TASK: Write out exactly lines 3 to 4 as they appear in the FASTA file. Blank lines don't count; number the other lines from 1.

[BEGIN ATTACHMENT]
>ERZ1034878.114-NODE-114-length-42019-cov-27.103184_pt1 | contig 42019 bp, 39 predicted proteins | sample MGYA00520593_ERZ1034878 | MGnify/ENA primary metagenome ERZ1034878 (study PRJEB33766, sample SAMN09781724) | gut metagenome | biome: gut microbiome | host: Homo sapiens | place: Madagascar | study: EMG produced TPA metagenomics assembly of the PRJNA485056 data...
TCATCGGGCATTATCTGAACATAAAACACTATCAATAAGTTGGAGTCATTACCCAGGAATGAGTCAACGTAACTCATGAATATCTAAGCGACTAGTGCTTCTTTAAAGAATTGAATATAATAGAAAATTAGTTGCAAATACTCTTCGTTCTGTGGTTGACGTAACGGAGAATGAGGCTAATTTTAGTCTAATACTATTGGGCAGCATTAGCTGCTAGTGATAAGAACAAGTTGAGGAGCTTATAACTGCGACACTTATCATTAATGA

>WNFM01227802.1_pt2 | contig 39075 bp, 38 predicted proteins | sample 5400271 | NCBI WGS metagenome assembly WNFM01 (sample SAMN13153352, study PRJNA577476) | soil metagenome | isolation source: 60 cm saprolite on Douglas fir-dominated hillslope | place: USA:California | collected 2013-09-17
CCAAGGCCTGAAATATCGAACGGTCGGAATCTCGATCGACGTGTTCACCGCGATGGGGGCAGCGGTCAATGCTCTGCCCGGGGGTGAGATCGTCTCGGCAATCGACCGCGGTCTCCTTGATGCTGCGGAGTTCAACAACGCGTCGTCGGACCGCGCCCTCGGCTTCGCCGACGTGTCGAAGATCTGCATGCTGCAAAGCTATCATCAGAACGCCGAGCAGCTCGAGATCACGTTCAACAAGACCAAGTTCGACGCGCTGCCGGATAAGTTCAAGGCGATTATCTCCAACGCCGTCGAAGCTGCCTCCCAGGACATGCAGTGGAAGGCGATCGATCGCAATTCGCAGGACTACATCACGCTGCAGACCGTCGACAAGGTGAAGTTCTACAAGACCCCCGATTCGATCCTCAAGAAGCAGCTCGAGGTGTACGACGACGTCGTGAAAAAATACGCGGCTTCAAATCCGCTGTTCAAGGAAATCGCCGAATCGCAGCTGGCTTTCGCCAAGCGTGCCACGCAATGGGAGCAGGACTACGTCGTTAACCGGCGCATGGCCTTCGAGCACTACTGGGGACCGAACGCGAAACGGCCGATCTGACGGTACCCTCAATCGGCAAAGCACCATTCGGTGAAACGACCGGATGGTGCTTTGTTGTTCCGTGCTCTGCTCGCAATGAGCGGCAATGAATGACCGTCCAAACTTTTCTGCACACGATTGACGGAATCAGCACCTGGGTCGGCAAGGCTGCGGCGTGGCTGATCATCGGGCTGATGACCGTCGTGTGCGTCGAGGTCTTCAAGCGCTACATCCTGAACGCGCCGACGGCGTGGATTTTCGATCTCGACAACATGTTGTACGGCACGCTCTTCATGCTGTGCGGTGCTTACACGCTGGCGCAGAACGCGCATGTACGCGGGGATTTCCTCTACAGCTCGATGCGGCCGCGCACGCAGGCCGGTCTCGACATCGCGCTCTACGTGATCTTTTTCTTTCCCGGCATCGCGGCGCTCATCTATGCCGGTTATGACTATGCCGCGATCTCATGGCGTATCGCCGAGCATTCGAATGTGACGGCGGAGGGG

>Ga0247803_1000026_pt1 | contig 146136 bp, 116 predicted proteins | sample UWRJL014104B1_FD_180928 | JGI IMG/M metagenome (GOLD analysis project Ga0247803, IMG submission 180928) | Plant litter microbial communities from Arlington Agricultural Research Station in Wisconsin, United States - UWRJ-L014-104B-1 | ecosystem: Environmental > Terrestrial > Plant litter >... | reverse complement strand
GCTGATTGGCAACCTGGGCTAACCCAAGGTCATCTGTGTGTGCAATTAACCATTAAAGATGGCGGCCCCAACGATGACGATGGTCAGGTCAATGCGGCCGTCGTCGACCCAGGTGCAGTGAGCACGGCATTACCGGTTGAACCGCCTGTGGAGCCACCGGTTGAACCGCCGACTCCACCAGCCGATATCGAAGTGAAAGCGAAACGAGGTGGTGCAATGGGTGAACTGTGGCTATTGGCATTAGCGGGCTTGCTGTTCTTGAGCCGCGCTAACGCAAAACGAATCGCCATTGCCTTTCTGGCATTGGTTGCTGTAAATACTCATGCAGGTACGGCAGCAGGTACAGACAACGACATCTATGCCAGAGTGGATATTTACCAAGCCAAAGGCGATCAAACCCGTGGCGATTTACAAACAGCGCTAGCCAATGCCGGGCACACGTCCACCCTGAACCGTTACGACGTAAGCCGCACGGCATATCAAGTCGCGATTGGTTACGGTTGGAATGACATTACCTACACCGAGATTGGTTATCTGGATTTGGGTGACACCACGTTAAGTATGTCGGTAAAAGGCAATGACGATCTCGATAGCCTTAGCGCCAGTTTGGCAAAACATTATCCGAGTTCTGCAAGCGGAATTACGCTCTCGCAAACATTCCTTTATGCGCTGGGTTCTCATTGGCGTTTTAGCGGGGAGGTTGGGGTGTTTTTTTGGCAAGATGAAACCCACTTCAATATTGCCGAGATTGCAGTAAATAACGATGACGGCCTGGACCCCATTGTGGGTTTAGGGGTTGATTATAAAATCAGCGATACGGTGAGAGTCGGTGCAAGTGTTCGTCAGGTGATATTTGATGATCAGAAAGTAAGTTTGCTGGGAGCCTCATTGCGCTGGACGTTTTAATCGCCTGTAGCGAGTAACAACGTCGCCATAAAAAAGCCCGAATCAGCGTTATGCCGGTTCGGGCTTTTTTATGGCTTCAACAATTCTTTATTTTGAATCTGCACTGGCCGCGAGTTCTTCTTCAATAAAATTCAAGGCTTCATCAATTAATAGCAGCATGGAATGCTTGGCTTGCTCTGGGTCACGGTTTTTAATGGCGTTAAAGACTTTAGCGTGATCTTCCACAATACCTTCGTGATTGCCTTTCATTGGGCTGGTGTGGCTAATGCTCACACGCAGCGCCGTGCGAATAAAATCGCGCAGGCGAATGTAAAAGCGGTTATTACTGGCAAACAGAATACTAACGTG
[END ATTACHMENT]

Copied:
>WNFM01227802.1_pt2 | contig 39075 bp, 38 predicted proteins | sample 5400271 | NCBI WGS metagenome assembly WNFM01 (sample SAMN13153352, study PRJNA577476) | soil metagenome | isolation source: 60 cm saprolite on Douglas fir-dominated hillslope | place: USA:California | collected 2013-09-17
CCAAGGCCTGAAATATCGAACGGTCGGAATCTCGATCGACGTGTTCACCGCGATGGGGGCAGCGGTCAATGCTCTGCCCGGGGGTGAGATCGTCTCGGCAATCGACCGCGGTCTCCTTGATGCTGCGGAGTTCAACAACGCGTCGTCGGACCGCGCCCTCGGCTTCGCCGACGTGTCGAAGATCTGCATGCTGCAAAGCTATCATCAGAACGCCGAGCAGCTCGAGATCACGTTCAACAAGACCAAGTTCGACGCGCTGCCGGATAAGTTCAAGGCGATTATCTCCAACGCCGTCGAAGCTGCCTCCCAGGACATGCAGTGGAAGGCGATCGATCGCAATTCGCAGGACTACATCACGCTGCAGACCGTCGACAAGGTGAAGTTCTACAAGACCCCCGATTCGATCCTCAAGAAGCAGCTCGAGGTGTACGACGACGTCGTGAAAAAATACGCGGCTTCAAATCCGCTGTTCAAGGAAATCGCCGAATCGCAGCTGGCTTTCGCCAAGCGTGCCACGCAATGGGAGCAGGACTACGTCGTTAACCGGCGCATGGCCTTCGAGCACTACTGGGGACCGAACGCGAAACGGCCGATCTGACGGTACCCTCAATCGGCAAAGCACCATTCGGTGAAACGACCGGATGGTGCTTTGTTGTTCCGTGCTCTGCTCGCAATGAGCGGCAATGAATGACCGTCCAAACTTTTCTGCACACGATTGACGGAATCAGCACCTGGGTCGGCAAGGCTGCGGCGTGGCTGATCATCGGGCTGATGACCGTCGTGTGCGTCGAGGTCTTCAAGCGCTACATCCTGAACGCGCCGACGGCGTGGATTTTCGATCTCGACAACATGTTGTACGGCACGCTCTTCATGCTGTGCGGTGCTTACACGCTGGCGCAGAACGCGCATGTACGCGGGGATTTCCTCTACAGCTCGATGCGGCCGCGCACGCAGGCCGGTCTCGACATCGCGCTCTACGTGATCTTTTTCTTTCCCGGCATCGCGGCGCTCATCTATGCCGGTTATGACTATGCCGCGATCTCATGGCGTATCGCCGAGCATTCGAATGTGACGGCGGAGGGG